A while back, I wrote about the way I still use the AirPort Express router, but regret that this is no longer available for purchase. I also still miss Aperture. Another commentator (the name escapes me) was also upset about the loss of Airport and suggested the decision by Apple was wrong and it was about time Apple redressed this. Now the same idea is being aired by Daryl Baxter (iMore) who links the device with the arrival of WiFi7. As he notes, the Airport Express setup was easy and that is sorely missed. Although I never went for the Time Capsule (router plus backup disk), I had a couple of the routers: the original flat one and the later mini-tower (which I still use). I did try a NetGear wifi6 router, but the experience was not positive and with increasing security worries, I went back to the Apple device. The NetGear router is gathering dust on top of a set of drawers.

BBEdit This week the well known text editing software, BBEdit, was updated to Version 15. This is a paid update, although some features remain accessible after a test period. I have been using applications from Bare Bones Software for years, following my earlier work with TextWrangler. Although the software showed license details, I thought it was about time I updated and paying a developer for good software should not be a problem. I had last updated the license when BBEdit was updated to Version 13, so my payment was just over $40 with VAT. Not expensive for something I rely on week after week.

I also made a donation to Hamrick Software for the long term use of VueScan that I have been using since I bought my Canon scanner. There are versions for Windows and Linux as well as Macs. They also support old scanners that seem to be out of date. Although I had bought the Pro licence, that was a couple of years ago. There are updates almost every week. At the end of 2023, they put out a call for some support and many responded.

The BBEdit update includes several new features including ChatGPT support, plus Minimap, Cheat Sheets, and more (Adam Engst, TidBits). I am not sure I will be using ChatGTP as I am fairly averse to any use of this technology at the moment particularly in relation to writing, but also photography. I note that several camera makers have put together an initiative that will mark work as AI-free, but Nikon is going a bit further with another embedded feature that is available as well as the Content Authenticity initiative: the C2PA digital signature system.

Nikon D850 DSLR Jaron Schneider writes that Nikon and Agence France-Presse (AFP) will work to "verify a new "digital watermark" image provenance function that will act as an additional layer to C2PA. There is some speculation as to whether this will work with current (firmware?) or only new cameras, but it is good to see the concern that camera makers have regarding the veracity of photographs.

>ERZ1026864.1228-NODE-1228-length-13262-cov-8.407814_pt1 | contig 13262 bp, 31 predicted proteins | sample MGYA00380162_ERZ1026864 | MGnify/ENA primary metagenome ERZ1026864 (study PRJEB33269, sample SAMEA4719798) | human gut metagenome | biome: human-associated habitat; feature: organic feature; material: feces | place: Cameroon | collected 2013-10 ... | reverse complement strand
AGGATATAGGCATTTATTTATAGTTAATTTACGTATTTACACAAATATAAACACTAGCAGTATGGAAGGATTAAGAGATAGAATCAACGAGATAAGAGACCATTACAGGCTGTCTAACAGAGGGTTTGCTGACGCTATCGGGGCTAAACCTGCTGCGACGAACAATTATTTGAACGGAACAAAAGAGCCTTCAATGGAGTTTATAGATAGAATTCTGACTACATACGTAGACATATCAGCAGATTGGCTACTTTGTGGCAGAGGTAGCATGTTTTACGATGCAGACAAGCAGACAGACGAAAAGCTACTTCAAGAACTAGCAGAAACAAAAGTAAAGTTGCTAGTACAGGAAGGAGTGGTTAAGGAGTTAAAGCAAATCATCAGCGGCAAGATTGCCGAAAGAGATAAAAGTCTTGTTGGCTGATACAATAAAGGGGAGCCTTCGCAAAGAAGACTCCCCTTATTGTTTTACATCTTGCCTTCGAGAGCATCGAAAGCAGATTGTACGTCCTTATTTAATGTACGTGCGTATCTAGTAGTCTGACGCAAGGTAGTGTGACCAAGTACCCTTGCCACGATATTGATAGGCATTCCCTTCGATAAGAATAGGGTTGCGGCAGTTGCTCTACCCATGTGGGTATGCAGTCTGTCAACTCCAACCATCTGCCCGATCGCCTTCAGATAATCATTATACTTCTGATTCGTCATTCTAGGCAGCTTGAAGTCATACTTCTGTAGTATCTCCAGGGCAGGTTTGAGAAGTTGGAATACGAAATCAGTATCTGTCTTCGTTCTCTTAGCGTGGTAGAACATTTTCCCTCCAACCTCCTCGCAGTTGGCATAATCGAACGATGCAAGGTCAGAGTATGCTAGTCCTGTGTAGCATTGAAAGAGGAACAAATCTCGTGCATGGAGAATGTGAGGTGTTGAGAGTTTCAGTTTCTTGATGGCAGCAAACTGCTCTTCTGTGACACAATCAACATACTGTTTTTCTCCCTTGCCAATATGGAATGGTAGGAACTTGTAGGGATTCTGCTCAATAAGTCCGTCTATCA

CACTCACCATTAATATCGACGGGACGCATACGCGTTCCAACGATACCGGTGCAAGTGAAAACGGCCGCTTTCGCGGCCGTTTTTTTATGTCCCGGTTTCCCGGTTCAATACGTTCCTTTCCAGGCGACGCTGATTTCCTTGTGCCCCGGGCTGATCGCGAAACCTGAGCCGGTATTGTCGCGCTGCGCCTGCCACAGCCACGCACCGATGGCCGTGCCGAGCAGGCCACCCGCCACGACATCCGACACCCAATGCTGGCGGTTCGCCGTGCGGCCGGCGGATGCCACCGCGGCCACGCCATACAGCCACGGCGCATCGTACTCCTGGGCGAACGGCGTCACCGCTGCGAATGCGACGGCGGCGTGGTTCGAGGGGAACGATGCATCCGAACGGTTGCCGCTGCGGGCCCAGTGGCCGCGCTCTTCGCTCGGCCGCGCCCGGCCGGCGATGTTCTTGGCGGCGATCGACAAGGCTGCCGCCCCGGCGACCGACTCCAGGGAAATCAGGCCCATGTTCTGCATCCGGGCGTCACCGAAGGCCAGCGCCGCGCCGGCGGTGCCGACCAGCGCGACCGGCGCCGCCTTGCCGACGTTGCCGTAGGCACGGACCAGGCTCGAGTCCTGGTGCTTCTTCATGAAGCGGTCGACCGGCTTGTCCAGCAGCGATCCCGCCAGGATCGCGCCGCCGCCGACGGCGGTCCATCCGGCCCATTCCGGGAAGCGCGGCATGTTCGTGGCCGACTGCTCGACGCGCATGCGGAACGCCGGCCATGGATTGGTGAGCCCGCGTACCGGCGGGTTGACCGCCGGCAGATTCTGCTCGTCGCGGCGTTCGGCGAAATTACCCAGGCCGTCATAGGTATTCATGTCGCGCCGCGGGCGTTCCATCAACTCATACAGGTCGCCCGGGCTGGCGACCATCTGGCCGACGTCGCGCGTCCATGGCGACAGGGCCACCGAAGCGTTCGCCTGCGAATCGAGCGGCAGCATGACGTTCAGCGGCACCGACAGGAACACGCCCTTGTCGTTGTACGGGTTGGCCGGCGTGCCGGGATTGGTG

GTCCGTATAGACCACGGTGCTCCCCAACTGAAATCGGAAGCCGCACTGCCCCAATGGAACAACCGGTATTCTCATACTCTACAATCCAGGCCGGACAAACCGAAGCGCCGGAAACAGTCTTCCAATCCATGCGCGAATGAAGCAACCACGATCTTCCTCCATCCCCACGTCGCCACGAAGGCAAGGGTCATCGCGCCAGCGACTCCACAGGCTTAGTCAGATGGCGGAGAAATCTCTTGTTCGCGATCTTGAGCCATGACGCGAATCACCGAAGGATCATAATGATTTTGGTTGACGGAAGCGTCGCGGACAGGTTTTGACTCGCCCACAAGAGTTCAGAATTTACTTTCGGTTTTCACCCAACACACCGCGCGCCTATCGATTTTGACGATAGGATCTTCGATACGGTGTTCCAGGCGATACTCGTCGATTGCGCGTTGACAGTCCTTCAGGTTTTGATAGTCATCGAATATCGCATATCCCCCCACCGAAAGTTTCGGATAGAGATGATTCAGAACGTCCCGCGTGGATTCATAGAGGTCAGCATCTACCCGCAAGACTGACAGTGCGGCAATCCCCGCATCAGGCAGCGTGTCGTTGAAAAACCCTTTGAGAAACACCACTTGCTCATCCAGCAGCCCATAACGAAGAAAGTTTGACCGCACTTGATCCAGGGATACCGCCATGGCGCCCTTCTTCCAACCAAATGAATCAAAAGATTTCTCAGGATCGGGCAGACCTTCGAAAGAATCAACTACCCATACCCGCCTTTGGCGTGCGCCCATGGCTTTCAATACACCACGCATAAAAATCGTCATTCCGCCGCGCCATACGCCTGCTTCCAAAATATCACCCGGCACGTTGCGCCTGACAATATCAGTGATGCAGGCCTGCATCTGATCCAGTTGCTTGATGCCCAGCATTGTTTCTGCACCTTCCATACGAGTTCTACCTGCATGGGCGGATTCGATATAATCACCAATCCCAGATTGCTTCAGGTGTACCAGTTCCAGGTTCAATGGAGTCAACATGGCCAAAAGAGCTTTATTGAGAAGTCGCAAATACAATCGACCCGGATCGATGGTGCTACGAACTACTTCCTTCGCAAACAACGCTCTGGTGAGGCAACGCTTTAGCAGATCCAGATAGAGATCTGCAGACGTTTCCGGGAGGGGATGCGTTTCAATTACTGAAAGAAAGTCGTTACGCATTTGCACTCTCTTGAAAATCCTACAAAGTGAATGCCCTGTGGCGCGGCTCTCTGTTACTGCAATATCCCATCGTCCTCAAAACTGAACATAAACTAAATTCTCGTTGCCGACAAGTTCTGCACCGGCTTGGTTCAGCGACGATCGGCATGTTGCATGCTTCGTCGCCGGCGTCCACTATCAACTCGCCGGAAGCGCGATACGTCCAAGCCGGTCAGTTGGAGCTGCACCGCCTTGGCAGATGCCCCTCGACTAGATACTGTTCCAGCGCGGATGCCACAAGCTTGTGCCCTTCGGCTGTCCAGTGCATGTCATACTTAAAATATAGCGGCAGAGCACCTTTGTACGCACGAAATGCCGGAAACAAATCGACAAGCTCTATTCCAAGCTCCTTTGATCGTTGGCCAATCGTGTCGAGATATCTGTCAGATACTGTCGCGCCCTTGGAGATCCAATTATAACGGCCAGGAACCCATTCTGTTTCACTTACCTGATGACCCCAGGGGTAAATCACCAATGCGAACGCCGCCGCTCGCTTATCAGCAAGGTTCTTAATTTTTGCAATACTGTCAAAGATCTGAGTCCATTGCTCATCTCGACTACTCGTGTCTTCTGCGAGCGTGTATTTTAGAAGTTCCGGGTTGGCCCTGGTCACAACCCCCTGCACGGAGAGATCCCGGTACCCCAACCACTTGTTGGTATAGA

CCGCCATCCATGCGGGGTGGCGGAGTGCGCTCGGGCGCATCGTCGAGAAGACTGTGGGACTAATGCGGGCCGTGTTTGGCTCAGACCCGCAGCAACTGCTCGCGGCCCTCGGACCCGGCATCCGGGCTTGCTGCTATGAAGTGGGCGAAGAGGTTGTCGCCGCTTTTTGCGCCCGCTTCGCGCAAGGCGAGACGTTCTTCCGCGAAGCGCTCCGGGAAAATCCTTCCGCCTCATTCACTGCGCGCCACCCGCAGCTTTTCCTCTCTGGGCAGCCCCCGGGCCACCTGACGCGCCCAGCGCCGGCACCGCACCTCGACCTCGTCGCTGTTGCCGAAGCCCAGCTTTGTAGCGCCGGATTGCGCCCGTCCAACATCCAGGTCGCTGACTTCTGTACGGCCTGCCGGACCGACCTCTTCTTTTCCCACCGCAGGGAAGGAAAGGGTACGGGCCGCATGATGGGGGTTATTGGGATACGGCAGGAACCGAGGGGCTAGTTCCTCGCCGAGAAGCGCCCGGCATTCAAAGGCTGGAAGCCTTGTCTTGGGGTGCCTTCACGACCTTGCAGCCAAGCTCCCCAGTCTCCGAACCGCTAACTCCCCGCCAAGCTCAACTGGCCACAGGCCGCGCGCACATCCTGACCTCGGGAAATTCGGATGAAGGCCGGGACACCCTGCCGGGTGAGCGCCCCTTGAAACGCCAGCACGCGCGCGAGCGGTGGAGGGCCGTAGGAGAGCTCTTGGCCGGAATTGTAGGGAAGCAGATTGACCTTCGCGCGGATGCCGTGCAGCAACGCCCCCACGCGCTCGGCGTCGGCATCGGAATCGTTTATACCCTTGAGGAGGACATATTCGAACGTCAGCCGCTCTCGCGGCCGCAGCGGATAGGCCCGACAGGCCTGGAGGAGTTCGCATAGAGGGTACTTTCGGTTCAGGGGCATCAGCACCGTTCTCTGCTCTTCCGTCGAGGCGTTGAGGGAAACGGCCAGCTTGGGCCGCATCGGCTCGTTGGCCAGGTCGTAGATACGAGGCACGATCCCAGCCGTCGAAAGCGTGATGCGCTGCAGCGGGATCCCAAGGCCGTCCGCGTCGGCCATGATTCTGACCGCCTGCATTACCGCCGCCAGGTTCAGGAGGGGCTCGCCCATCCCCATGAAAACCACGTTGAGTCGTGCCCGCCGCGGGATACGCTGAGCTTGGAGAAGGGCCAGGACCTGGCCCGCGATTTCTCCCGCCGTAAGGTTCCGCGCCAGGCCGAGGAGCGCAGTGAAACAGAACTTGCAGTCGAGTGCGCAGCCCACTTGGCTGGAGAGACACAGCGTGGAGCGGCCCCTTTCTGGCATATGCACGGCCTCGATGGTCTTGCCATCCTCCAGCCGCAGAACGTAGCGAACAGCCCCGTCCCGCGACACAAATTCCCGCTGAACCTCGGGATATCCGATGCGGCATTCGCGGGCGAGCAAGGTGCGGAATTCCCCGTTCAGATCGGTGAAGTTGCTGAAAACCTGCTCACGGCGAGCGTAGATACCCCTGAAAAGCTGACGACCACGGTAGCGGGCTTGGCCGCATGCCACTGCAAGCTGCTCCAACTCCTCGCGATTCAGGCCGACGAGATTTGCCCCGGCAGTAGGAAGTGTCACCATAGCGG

I insist that many students steer away from AI for academic output, although I am told that some is now allowed as long as the use of AI (including the extent of the assistance) is included in the acknowledgements. There is also some agreement that helping with emails (saves time) and creating lists are generally acceptable, but this also includes students generating ideas using AI. Don't they have any ideas of their own; and if they can't develop their own ideas why are they studying at university?

As far as photography is concerned I am a bit of a purist there too, although I do acknowledge that even some essential editing tools (particularly the Repair tool) may make use of AI. I am also happy to change the image by cropping, editing and changing to monochrome. Where I draw the line is creating content in an image that does not exist in reality. That does not include artistic rendering where there is some merging of content from different sources: think of Terry Gilliam's fantastic animations, made from several photographs with some skillful editing and rephotographing. That would be done using digital technology these days and AI would be a valuable part of that.

Some photographs have been passed off as original works, but were of people and places that do not exist. This is perhaps why I use film more these days. It is harder to cheat with that. I don't: the image either works or doesn't, and either way I learn something. To add to this, the Chinese artist Ai Weiwei says, "Art that can be easily replicated by artificial intelligence is "meaningless"" (Lanre Bakare, Guardian). So are photographs and writing.

There is money in this as the valuations of some AI companies shows. Also Getty Images, owners of a massive stock photo collection (I think I have a couple in there) have announced a service that allows members to create AI images from Getty's collection: "[to] generate 100 images, the user will have to fork out $15" (Matt Growcoot PetaPixel). As the article notes, Getty is keen to provide a service that allows users to generate images without fear of copyright complications. After all, they own the images.

Edited digital photograph
Edited digital photograph - AI not used

Graham K. Rogers teaches at the Faculty of Engineering, Mahidol University in Thailand. He wrote in the Bangkok Post, Database supplement on IT subjects. For the last seven years of Database he wrote a column on Apple and Macs. After 3 years writing a column in the Life supplement, he is now no longer associated with the Bangkok Post. He can be followed on Twitter (@extensions_th)